From the looks of it, "Hard Candy," Madonna's new album, is an unambiguous riff on the superstar's favorite theme. She appears on the cover in thigh-high boots, blinged-out wrestling belt, and a long black strap stretched from her wrist to her mouth. Her legs are spread. Her eyes are slits. Her lips are parted.
But looks are deceiving. This pose isn't about sex, and it never was. Madonna is about control. Her titillating accessories - the bustiers and riding crops and soft-core coffee-table porn - aren't instruments of pleasure. They're power tools.
Even when she's working closely with established writers and producers (an artist of great vision but limited technique, Madonna is a serial collaborator) she manages to stamp the work with her own indelible mark. That's no small feat for someone whose real strengths lie beyond the realm of songcraft and singing. Madonna has remained an original in recent years, long after her glory days as a trend-setting provocateur have waned, by making smart, unobvious choices in musical partners: techno guru William Orbit, for instance, or French electronica mastermind Mirwais Ahmadzai.
How interesting, then, that on her 11th album she has handed the reins over to today's most fashionable and familiar sonic architects, Timbaland and the Neptunes, and the young star who's shaping up to be heir to her dance-pop throne: Justin Timberlake. Nowhere is the shift in the power structure more blatant than on the album's irresistible first single, "4 Minutes," where Madonna sounds like a featured guest trying to keep pace with Timbaland's colossal beats and Timberlake's nimble melody.
The song is a sure thing, a chart-topper for its sheer star power as well as instant musical allure, and on the eve of Madonna's 50th birthday - adventures and missteps and house-music meditations under her belt - "4 Minutes" feels a lot like an icon's can't-miss gift to herself. Indeed, "Hard Candy," out Tuesday, is loaded with future-forward variations of fizzy synths and ebullient grooves that scream nothing so much as early Madonna. "Give It 2 Me" thumps relentlessly, euphorically, to the rhythm of a clanking virtual cowbell and freaky bass. "Beat Goes On" features a narcotic Kanye West cameo but a richly reconstituted disco queen, while "Heartbeat" - a sweet electro valentine to dancing - pulses with a young girl's mindless bliss.
And why not? All the other kids get to reference her. So Madonna is using the milestone of her own mid-century mark to reclaim her spot smack in the center of that ever-redemptive dance floor. But it's not the shiny heartless one of 2005's "Confessions on a Dance Floor."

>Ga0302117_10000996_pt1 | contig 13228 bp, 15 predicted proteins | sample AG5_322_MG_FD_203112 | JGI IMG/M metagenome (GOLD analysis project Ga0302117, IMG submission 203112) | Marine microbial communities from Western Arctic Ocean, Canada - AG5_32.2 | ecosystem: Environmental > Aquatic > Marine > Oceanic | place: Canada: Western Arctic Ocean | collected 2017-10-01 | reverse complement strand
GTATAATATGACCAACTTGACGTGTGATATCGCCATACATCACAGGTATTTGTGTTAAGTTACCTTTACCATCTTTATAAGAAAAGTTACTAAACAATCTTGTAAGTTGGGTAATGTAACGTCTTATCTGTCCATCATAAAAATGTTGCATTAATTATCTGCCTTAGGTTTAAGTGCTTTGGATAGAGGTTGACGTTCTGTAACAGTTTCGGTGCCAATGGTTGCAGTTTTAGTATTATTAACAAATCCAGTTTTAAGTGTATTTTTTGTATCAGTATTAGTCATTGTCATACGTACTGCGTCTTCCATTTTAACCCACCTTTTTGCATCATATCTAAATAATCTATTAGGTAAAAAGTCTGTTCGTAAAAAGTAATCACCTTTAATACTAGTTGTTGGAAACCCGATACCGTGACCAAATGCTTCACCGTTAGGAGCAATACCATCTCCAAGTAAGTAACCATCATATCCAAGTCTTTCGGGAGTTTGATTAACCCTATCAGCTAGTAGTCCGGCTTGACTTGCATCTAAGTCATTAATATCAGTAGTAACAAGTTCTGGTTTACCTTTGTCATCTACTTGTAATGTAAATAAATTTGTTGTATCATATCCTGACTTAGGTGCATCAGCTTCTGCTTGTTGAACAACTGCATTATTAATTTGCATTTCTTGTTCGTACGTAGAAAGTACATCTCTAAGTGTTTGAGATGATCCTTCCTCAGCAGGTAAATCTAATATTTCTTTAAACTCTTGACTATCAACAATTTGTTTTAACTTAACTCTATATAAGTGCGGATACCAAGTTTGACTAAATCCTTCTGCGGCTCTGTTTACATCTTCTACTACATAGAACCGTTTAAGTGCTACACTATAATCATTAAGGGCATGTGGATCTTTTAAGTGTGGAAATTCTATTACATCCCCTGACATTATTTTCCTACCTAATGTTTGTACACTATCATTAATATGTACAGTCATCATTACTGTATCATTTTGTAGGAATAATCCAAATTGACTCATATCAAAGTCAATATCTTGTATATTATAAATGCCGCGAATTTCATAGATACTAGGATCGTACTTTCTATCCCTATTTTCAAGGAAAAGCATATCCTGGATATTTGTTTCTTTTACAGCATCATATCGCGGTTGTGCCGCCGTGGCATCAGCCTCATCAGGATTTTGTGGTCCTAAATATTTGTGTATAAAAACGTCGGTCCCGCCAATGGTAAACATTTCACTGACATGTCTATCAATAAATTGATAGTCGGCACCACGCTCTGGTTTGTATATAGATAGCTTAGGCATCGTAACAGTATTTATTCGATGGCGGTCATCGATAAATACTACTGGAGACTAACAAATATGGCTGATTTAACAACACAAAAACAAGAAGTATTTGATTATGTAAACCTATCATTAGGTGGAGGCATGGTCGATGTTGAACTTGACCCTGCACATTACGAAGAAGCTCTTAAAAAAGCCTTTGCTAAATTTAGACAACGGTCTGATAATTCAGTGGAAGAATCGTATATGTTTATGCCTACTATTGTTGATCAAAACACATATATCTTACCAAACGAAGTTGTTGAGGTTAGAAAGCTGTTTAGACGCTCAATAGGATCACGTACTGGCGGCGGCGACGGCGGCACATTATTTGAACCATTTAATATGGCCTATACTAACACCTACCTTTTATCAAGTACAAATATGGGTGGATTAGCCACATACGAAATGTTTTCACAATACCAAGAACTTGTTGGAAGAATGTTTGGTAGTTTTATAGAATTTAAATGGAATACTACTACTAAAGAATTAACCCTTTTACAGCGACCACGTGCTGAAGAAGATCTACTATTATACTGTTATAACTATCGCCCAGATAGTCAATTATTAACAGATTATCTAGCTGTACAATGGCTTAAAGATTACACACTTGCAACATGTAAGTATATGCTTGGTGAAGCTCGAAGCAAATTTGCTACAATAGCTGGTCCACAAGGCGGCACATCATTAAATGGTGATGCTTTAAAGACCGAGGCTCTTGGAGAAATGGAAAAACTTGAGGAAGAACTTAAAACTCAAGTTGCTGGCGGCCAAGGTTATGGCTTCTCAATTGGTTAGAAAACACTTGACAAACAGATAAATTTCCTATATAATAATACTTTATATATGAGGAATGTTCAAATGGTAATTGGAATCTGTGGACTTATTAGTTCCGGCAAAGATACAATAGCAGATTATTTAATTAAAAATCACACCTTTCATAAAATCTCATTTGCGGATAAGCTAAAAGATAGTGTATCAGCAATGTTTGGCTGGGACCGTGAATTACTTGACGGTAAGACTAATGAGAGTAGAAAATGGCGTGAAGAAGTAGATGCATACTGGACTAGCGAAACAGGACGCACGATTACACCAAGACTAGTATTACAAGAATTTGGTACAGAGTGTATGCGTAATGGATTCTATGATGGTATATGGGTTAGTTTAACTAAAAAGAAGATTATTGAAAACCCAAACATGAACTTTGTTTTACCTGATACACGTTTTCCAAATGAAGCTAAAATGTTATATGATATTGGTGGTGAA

"Hard Candy" takes place in a grimier club, where the disco queen has more to lose than herself in the music - everything from peace of mind ("Miles Away") to star power ("She's Not Me"). Can she have both?
That question frames the tension between dominance and submission that has been a pillar of Madonna's work since 1986's "Like a Prayer." And it plays out explicitly here - not via the familiar sin/salvation imagery but by the simple choice to hitch her wagon, for the first time in her career, to a team of hit-makers. She's giving herself away, and in so doing keeping herself on top. Thanks to the blunt force of her personality, "Hard Candy" feels perfectly concerted, without a whiff of desperation.
The album unfurls artfully - bookended by the sinuous minimalism of "Candy Shop," where Madonna hawks her still-delicious treats, and "Voices," a booming, magisterial closer that ponders the very nature of power. The artist's journey from shameless seductress to thoughtful student produces nary a ballad, but some seriously bittersweet tones linger under the surface of these effusive tunes.
"You always have the biggest heart when we're 6,000 miles apart," sings Madonna, a frequent flier by trade, on "Miles Away." On "Incredible," a chipper paean to the electrifying early days of a relationship that grows frantic by the verse, she confesses "I need to go back there/ before it's too late." The stylistic touchstones may be vintage, but the emotional landscape on "Hard Candy" - nostalgia, regret, and marital angst take their place alongside heady doses of desire - couldn't be more current.
Decoding "She's Not Me" will provide the celeb-obsessed with hours of fun figuring out which wannabe is "reading my books and stealing my looks and lingerie." Music lovers will marvel at the song's suite-like arc, crafted by the Neptunes, which morphs from old-school disco to anthemic power-pop to string-saturated space odyssey.
Singer-songwriter Joe Henry, Madonna's brother-in-law, gets a songwriting credit on "Devil Wouldn't Recognize You," a dusky shuffle that evokes Madonna's career-best slow burner, "Live to Tell." It arrives like a mood swing, dark and mysterious, laying the foundation for the roiling "Voices," where Madonna asks over and over, church bells tolling, "Who is the master and who is the slave?"
Twenty-five years ago the question wouldn't have occurred to her. Today it's the epic coda to Madonna's last album for longtime label Warner Bros. before launching a 10-year, $120 million partnership with Live Nation. In that light, "Voices" is a commanding parting shot.